Seven Strategies for Sustaining Student Engagement Online

Thanks to an extremely well-timed sabbatical, I have not had to teach my nonmajors biology class during the COVID-19 pandemic. But I have paid attention to what my colleagues are doing with their classes, and I have read a bit about best practices. I am especially interested to find out which pandemic-era teaching practices will remain when normal life returns.

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I know that pandemic teaching has necessitated new strategies for maintaining student engagement, which is a challenge that I ponder even in the best of times. For example, in one previous blog post, I wrote about the benefits of random calling, and in another, I wrote about Kimberly Tanner’s excellent article describing 21 teaching strategies that promote engagement and cultivate equity.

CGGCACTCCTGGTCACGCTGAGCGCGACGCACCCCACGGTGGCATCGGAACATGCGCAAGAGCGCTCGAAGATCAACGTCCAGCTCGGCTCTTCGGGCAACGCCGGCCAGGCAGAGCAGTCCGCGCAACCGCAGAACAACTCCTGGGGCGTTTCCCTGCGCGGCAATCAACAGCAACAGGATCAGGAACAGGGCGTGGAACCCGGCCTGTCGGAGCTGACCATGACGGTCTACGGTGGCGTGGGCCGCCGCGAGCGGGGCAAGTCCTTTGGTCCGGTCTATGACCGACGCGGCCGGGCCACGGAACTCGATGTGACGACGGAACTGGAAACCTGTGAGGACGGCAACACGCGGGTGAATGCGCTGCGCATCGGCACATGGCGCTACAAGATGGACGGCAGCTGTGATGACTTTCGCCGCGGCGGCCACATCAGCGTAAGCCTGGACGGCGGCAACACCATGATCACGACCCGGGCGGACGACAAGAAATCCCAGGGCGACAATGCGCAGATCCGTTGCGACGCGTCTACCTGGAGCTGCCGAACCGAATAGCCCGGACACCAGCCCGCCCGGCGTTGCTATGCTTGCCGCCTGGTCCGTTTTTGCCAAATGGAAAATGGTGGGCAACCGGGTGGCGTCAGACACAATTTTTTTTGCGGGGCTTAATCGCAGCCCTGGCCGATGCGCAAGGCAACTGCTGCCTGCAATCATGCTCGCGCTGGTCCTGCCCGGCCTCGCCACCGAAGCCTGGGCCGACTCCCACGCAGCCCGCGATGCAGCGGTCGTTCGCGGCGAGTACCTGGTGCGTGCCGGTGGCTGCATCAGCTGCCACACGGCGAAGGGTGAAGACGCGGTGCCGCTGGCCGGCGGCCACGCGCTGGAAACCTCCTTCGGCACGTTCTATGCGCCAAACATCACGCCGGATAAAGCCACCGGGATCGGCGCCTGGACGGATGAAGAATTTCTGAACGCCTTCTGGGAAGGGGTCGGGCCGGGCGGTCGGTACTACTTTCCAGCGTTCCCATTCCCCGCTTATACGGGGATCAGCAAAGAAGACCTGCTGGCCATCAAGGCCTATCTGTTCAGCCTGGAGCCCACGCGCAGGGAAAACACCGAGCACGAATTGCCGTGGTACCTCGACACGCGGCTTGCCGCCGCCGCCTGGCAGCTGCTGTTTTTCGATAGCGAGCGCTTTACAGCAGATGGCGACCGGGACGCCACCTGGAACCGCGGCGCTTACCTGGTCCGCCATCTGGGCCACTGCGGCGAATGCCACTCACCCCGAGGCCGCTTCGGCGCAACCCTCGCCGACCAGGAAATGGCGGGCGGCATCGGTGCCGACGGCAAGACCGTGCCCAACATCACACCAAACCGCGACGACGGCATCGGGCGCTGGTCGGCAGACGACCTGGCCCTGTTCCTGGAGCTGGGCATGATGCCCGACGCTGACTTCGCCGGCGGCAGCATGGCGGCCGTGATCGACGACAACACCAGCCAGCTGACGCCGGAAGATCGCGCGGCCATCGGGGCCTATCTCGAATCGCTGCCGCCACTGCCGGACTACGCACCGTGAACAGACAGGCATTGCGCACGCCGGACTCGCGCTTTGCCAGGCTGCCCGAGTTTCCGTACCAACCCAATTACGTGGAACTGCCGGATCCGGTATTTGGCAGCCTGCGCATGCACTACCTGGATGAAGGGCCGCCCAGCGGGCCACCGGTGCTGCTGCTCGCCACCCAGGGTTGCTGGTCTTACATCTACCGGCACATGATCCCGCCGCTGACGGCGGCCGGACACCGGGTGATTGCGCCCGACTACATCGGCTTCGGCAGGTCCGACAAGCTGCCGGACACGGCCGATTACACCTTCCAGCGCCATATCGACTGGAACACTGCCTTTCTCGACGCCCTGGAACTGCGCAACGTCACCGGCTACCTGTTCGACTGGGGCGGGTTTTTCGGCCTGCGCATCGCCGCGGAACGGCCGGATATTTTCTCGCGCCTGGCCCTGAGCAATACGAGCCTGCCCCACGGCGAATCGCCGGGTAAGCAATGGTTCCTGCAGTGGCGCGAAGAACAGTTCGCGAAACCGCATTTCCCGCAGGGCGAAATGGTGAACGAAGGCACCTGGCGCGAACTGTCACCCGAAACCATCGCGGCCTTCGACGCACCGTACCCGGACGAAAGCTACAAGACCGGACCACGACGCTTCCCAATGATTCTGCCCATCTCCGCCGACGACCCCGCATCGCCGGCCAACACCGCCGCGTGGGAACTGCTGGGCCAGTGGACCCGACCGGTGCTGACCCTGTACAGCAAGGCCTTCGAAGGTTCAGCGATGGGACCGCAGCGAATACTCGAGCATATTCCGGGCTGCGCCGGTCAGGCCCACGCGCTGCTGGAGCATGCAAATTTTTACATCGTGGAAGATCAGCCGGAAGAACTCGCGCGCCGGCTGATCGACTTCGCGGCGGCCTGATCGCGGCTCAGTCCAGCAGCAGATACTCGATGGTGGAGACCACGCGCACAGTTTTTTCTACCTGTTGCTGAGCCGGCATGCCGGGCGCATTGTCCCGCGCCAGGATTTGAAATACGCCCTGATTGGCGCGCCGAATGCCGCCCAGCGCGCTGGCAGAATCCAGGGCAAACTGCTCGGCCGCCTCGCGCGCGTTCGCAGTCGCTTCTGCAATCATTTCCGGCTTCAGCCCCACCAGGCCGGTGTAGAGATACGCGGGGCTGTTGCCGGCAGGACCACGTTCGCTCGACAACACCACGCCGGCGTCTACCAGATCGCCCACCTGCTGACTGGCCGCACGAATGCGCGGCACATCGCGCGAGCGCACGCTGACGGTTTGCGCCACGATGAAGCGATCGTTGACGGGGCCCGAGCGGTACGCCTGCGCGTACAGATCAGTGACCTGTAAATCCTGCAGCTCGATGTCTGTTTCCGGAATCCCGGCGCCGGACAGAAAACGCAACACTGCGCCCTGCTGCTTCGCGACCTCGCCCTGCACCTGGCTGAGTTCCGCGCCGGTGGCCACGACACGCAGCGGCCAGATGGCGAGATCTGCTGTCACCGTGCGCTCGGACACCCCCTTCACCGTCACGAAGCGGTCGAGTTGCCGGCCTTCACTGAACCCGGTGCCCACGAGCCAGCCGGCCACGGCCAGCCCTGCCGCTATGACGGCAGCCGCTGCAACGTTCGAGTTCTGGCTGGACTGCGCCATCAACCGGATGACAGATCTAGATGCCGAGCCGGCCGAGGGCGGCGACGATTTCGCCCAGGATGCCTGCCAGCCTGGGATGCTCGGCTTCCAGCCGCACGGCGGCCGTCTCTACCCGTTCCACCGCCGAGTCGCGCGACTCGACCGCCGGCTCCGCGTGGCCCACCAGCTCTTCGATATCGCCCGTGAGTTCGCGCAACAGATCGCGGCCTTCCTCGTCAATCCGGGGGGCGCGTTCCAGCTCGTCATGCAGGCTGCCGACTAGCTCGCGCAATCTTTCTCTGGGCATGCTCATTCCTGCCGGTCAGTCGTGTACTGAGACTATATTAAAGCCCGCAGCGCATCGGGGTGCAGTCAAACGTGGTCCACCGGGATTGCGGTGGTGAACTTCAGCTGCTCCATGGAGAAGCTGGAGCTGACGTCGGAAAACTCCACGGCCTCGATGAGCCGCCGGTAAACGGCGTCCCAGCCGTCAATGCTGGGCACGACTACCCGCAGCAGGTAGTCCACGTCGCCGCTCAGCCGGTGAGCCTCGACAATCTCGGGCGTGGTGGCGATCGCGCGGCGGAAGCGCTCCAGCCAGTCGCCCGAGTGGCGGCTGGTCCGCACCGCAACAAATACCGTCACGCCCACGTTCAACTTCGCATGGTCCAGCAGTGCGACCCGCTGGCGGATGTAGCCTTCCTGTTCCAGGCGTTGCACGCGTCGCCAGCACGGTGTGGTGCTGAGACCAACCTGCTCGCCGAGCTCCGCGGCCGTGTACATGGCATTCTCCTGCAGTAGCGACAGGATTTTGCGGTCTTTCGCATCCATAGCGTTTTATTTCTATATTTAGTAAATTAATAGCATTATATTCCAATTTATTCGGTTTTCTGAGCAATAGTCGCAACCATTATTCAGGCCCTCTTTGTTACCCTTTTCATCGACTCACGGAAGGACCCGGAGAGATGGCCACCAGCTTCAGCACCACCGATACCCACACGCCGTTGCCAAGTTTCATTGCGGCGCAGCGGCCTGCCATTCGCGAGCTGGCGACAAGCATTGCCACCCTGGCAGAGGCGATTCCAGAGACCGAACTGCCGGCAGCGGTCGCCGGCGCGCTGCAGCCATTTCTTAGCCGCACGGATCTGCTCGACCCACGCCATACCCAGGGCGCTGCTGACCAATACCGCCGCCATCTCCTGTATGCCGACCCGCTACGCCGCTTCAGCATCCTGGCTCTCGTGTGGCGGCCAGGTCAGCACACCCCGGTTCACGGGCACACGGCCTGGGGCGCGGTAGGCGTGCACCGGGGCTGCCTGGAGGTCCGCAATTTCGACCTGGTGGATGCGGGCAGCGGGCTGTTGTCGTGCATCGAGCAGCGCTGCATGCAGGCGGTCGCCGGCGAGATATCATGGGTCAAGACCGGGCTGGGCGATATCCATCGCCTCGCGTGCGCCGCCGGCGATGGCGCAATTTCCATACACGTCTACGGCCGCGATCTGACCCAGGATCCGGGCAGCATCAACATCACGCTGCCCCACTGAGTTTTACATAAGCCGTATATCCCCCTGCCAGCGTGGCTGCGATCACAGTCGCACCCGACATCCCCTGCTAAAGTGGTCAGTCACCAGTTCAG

A great companion to these articles just appeared in CBE-Life Sciences Education. The new article, by Daniel L. Reinholz and colleagues, is called A Pandemic Crash Course: Learning to Teach Equitably in Synchronous Online Classes. It describes a situation that will feel familiar to anyone who was teaching in spring 2020: The rapid and unexpected mid-semester shift from face-to-face to online instruction. In this case, the “students” were instructors who were participating in a professional learning community focused on equity. That is, the instructors in the learning community were meeting face-to-face to discuss equitable teaching in their face-to-face classes… and when their own classes went virtual, the instructors’ learning community did, too.